When Sarah Shah went on holiday five years ago in Ladakh, in northern India, a taxi driver told her that the remote village of Turtuk was in dire need of teachers.
“Back then, there was no network, no internet, so it was completely cut off,” Shah recalled.
Shah, born and raised in the tech city of Bengaluru, in central India, decided after her holiday to take a break from work and volunteer as a teacher in Turtuk where she felt she could be of service.
Today, the 31-year-old, engineer-turned-educator is the principal of Turtuk Valley School.
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In remote parts of India, local government schools often operate on a shoestring budget and struggle to attract specialized teachers. India spends less than 5% of its gross domestic product on education. Increasingly, young Indians from varied fields and backgrounds are volunteering to support rural education initiatives, helping children get back on track and recover from the learning loss of the pandemic.
Turtuk, nestled in a valley of the Himalayan mountains, is one of the last villages in India before reaching the border with Pakistan. The village has a handful of public schools, but some locals complain about the lack of well-trained teachers, and many are concerned that their children are not adequately prepared for their futures.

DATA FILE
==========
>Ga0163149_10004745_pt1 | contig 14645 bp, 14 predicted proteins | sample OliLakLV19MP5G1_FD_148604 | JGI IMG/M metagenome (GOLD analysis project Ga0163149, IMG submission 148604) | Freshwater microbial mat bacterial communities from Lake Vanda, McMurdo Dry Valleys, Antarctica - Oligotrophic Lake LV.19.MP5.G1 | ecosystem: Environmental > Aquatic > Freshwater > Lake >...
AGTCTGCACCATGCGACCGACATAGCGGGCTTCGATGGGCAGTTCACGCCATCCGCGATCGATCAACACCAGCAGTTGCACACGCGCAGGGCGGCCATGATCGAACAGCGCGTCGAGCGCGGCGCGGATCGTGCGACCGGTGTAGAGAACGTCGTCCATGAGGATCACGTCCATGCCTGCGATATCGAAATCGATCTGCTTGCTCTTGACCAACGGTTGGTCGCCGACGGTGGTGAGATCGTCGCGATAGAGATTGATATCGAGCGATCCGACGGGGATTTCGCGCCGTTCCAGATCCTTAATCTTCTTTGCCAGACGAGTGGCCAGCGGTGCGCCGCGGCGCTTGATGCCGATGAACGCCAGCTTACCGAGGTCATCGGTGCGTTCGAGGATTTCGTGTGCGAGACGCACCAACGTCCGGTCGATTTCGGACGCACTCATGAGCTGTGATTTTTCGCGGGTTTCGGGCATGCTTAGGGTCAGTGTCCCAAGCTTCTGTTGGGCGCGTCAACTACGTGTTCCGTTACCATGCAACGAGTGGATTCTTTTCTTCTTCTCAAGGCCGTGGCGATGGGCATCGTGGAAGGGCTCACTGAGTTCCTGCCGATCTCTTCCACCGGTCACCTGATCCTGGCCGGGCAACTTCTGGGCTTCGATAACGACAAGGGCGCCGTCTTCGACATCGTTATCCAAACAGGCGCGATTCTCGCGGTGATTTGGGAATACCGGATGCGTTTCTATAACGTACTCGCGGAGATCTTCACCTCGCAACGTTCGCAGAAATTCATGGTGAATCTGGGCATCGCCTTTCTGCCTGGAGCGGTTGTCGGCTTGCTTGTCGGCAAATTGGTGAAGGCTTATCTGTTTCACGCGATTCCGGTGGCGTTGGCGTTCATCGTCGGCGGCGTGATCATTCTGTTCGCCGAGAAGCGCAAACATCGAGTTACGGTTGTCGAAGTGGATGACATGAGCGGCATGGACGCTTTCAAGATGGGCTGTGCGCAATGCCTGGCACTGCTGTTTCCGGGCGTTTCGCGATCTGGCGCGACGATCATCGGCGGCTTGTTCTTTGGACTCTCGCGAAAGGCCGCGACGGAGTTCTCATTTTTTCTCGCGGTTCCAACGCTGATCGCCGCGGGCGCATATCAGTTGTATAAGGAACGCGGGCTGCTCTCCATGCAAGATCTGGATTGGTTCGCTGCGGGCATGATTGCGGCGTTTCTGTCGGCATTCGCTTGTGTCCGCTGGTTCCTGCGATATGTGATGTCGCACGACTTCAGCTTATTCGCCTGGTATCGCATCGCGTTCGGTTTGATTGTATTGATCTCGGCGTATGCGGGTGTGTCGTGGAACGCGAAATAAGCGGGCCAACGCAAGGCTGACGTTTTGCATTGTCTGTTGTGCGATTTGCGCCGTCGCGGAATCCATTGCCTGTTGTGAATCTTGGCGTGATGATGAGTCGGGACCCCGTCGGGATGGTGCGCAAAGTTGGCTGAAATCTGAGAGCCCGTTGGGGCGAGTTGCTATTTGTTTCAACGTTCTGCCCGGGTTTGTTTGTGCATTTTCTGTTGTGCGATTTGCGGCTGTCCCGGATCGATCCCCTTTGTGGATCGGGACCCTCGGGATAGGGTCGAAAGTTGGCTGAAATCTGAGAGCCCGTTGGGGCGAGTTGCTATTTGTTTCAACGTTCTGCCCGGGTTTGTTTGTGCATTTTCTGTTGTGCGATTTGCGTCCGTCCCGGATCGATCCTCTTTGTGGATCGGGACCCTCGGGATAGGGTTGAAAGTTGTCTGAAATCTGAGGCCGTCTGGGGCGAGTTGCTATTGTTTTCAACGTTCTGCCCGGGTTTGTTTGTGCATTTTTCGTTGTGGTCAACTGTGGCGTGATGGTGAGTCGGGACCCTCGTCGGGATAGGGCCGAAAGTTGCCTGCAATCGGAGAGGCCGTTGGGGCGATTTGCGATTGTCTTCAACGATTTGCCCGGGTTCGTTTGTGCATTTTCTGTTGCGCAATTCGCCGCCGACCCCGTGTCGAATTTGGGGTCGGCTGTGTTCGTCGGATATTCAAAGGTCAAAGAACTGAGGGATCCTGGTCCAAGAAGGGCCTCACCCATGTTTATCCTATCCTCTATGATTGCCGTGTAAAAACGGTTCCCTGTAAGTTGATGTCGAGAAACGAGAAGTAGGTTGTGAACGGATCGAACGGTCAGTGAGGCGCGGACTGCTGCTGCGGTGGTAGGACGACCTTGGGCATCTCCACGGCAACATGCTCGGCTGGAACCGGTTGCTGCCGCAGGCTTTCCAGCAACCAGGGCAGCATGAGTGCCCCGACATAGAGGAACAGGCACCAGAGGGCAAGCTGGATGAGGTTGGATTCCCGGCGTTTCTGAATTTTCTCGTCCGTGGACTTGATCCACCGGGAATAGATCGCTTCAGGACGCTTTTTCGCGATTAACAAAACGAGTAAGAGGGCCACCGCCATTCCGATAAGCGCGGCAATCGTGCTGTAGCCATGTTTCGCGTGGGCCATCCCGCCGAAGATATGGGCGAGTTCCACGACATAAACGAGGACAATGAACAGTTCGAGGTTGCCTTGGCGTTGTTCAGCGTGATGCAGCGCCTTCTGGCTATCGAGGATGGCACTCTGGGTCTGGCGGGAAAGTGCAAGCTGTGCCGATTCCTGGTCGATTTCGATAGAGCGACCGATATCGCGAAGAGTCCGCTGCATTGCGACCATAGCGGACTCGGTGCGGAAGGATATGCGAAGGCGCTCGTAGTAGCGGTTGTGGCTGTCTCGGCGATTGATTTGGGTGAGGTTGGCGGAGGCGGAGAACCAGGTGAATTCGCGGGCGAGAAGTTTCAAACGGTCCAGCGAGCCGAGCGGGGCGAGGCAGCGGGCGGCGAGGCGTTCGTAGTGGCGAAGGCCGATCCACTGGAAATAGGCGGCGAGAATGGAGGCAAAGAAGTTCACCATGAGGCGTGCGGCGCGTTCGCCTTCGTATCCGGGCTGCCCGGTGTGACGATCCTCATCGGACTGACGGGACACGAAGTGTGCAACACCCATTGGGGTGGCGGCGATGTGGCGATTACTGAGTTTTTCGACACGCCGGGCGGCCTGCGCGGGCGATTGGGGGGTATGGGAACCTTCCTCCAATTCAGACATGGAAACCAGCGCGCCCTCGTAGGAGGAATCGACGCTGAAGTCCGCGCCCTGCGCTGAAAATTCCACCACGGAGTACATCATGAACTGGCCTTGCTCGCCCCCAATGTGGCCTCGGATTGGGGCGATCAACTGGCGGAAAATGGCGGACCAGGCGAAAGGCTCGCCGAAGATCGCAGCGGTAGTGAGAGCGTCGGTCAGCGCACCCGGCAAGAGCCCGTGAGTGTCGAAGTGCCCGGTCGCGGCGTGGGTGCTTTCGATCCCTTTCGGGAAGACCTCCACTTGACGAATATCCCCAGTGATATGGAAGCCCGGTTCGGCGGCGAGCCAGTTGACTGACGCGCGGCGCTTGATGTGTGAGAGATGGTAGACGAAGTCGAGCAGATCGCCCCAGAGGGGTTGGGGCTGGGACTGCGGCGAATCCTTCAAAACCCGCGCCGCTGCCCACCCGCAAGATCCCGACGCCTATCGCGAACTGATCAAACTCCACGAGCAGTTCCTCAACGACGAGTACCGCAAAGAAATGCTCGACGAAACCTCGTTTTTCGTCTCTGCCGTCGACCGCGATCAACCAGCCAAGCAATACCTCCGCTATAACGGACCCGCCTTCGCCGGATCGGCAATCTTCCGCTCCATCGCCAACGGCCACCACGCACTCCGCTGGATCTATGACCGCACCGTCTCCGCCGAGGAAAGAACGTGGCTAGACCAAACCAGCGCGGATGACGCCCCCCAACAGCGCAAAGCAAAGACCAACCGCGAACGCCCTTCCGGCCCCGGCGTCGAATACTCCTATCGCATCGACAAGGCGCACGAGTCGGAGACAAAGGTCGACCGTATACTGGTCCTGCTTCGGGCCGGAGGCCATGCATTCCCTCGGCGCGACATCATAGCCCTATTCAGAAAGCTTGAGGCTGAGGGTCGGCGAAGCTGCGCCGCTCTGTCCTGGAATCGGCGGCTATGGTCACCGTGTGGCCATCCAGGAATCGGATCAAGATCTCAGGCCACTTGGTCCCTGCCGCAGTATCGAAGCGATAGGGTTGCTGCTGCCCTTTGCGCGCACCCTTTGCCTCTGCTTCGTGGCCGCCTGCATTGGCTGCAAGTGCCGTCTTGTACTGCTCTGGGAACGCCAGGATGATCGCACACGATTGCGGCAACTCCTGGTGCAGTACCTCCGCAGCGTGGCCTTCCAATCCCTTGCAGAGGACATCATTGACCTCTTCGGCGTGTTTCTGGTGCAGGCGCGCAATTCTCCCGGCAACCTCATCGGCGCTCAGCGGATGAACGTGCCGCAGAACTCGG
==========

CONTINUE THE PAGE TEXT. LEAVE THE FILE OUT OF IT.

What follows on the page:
And that was before the pandemic.
India has had the second-longest pandemic-related school closures in the world. In-person schools opened after almost two years. In most of India’s regions, including Turtuk, online classes were difficult to conduct, either due to poor network or families were not able to afford a digital device for their children.
The village of Turtuk still does not have internet on phone connections, and some locals use broadband. But even that is not reliable and keeps being cut off either due to technical or security reasons.
Missing two years of schooling has led to a lot of learning loss, Shah said.
“When the children came back, a lot of them had even forgotten how to read. We are still struggling with a three-letter word and four-letter word, for a fourth grader now,” Shah said.
Hameeda Bano, who grew up here and completed her schooling in a public school in the village, said that she can attest to the challenges. Her education, she said, was not on par with that of her peers from other parts of the country.
“Personally, when I left the village for higher education, I used to feel my peers were 10 times ahead of me in reading and writing. I feel like I faced a lot of issues because of not having a good basic knowledge,” Bano said.
After leaving Turtuk, Bano earned a degree in psychology and recently moved back to the area. She said it’s exciting to see volunteers bring their experiences from beyond the secluded village.
Bano, 28, has three younger siblings who are studying at Turtuk Valley School.
But many children in rural villages don’t get this opportunity. Rough terrain and long distances have been a major roadblock for delivering quality education in the Ladakh region.